[Fantasy Football Podcast: Draft recap and Week 1 preview]

4. Michael Crabtree catches 90 balls for 1,200 yards and 10 scores.

Crabtree has always left something to be desired, both in fantasy and in real life, even during his best season in 2012 (85 rec, 1,105 yds, 9 TD). I'm betting he surpasses those numbers this year with the Oakland Raiders. He's highly motivated (as CSN Bay Area Raiders Insider Scott Bair recounted for our podcast last month), the talent is still there and he's in an up-and-coming offense where teams will undoubtedly be focusing on highly-touted rookie Amari Cooper. Watch Crabtree explode back onto the fantasy scene in 2015. (Tony Andracki)

5. There will be a Seahawks wide receiver to own by the end of the year: Tyler Lockett.

In past years, it's been a situation to stay away from. Percy Harvin disappointed, Doug Baldwin isn't more than a week-to-week flex option and Jermaine Kearse comes up with one clutch catch and that's about it. Lockett has impressed so far on special teams and should see the field a lot more on offense as the year goes along. He will become a favorite target of Russell Wilson. Keep an eye on the speedster so you aren't too late to snatch him up. (JP)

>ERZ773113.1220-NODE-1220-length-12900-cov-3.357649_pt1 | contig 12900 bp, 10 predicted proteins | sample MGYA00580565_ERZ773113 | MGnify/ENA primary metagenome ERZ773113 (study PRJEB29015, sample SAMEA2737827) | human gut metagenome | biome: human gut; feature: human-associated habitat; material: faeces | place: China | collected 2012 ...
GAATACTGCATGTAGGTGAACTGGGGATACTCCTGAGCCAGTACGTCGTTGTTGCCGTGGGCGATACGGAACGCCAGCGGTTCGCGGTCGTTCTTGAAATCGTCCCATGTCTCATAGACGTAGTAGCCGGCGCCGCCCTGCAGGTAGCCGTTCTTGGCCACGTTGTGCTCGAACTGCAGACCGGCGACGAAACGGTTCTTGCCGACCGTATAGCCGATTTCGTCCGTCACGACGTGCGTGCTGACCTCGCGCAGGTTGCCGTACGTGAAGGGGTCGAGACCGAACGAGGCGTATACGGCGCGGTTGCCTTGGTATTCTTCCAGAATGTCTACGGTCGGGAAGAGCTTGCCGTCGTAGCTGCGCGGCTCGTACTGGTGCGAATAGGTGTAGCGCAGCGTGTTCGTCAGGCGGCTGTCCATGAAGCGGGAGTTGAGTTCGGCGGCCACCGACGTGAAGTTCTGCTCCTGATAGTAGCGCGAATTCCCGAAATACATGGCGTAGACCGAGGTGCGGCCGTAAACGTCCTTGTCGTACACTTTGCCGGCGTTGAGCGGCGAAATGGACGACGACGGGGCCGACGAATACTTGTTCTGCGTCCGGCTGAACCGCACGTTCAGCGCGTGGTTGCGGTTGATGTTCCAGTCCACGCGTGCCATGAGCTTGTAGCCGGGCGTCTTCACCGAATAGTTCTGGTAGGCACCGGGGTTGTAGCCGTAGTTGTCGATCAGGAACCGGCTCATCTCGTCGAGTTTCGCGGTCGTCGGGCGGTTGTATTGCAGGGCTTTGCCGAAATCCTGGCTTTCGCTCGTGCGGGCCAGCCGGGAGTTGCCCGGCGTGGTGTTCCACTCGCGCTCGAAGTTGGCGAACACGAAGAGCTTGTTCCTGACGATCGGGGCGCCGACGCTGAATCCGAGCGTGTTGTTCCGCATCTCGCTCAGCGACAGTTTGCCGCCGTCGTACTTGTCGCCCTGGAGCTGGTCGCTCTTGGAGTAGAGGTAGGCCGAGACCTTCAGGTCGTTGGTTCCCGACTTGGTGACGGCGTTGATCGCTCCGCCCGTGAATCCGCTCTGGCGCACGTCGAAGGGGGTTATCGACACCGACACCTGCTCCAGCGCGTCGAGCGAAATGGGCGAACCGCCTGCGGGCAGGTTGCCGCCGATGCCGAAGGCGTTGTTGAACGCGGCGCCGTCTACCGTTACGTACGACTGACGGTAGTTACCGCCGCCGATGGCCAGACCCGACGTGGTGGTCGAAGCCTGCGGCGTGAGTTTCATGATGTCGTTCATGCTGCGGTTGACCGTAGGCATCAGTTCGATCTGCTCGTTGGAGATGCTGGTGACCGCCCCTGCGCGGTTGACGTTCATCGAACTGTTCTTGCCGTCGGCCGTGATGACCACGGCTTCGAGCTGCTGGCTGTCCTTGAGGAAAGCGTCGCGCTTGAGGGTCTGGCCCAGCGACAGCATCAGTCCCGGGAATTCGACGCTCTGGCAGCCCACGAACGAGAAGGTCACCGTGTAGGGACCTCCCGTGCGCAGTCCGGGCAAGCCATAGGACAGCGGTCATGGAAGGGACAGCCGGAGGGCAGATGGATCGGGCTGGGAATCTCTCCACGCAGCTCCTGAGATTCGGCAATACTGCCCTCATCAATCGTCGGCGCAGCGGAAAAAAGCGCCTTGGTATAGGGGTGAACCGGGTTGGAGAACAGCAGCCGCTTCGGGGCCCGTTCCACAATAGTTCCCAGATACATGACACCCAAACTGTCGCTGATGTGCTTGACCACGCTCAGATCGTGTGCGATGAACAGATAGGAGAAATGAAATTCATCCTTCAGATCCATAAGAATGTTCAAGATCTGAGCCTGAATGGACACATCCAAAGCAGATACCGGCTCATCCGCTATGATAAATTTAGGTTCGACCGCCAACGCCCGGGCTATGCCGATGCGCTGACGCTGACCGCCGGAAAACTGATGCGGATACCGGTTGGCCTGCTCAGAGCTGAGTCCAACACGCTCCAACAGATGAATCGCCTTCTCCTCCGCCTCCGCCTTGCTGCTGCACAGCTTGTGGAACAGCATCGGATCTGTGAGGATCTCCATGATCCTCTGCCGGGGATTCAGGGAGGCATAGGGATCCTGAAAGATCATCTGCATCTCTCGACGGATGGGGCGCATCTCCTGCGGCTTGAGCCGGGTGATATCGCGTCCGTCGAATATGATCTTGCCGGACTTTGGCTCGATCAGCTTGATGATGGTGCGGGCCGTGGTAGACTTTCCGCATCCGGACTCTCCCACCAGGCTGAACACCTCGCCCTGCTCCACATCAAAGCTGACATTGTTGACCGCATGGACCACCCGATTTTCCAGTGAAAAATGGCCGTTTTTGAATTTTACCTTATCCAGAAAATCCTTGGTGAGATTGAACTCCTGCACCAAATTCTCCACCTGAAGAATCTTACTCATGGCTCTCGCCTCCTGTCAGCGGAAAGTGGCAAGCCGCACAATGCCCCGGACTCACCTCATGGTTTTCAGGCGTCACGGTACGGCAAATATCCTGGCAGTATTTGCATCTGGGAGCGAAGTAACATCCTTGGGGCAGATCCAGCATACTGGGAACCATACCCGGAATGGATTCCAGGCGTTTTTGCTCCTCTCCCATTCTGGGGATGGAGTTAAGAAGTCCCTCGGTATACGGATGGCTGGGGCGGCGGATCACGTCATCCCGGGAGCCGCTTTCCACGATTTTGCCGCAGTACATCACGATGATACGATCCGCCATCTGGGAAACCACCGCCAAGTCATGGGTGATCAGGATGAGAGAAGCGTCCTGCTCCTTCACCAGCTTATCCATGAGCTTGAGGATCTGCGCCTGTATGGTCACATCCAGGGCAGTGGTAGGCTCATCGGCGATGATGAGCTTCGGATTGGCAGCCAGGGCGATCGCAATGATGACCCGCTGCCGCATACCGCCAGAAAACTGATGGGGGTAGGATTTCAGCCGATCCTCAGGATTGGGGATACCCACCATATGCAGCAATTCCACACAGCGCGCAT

6. Doug Martin will be a Top 10 RB again. 

Is Doug Martin back? You better believe it. The artist formerly known as the "Muscle Hamster" is once again running with authority, and showing that patience and vision that made him a Top 3 running back in 2012. Without any competition behind him (Charles Sims is merely a third-down specialist), Martin - as long as he stays healthy - should post a Top 10 season at his position. (SK)

[Fantasy Football: 2015 wide receiver sleepers and busts]

7. Davante Adams will fail to impress.

I don't necessarily have any projected numbers for the Packers' new No. 2 WR, but it's asking a whole lot for a second-year wideout to post numbers on where he was selected - his ADP is higher than Brandon Marshall, Jeremy Maclin and Sammy Watkins, just to name a few. I expect him to be a borderline WR2, but Randall Cobb is going to post monster numbers and the Packers will rely even more on Eddie Lacy. One of James Jones, Ty Montgomery or Jeff Janis will emerge as Green Bay's No. 3, and while that won't hurt Cobb any, it may hurt Adams. I get why his stock rose so drastically; it just rose way too quickly for the biggest question mark of any WR2. (MS)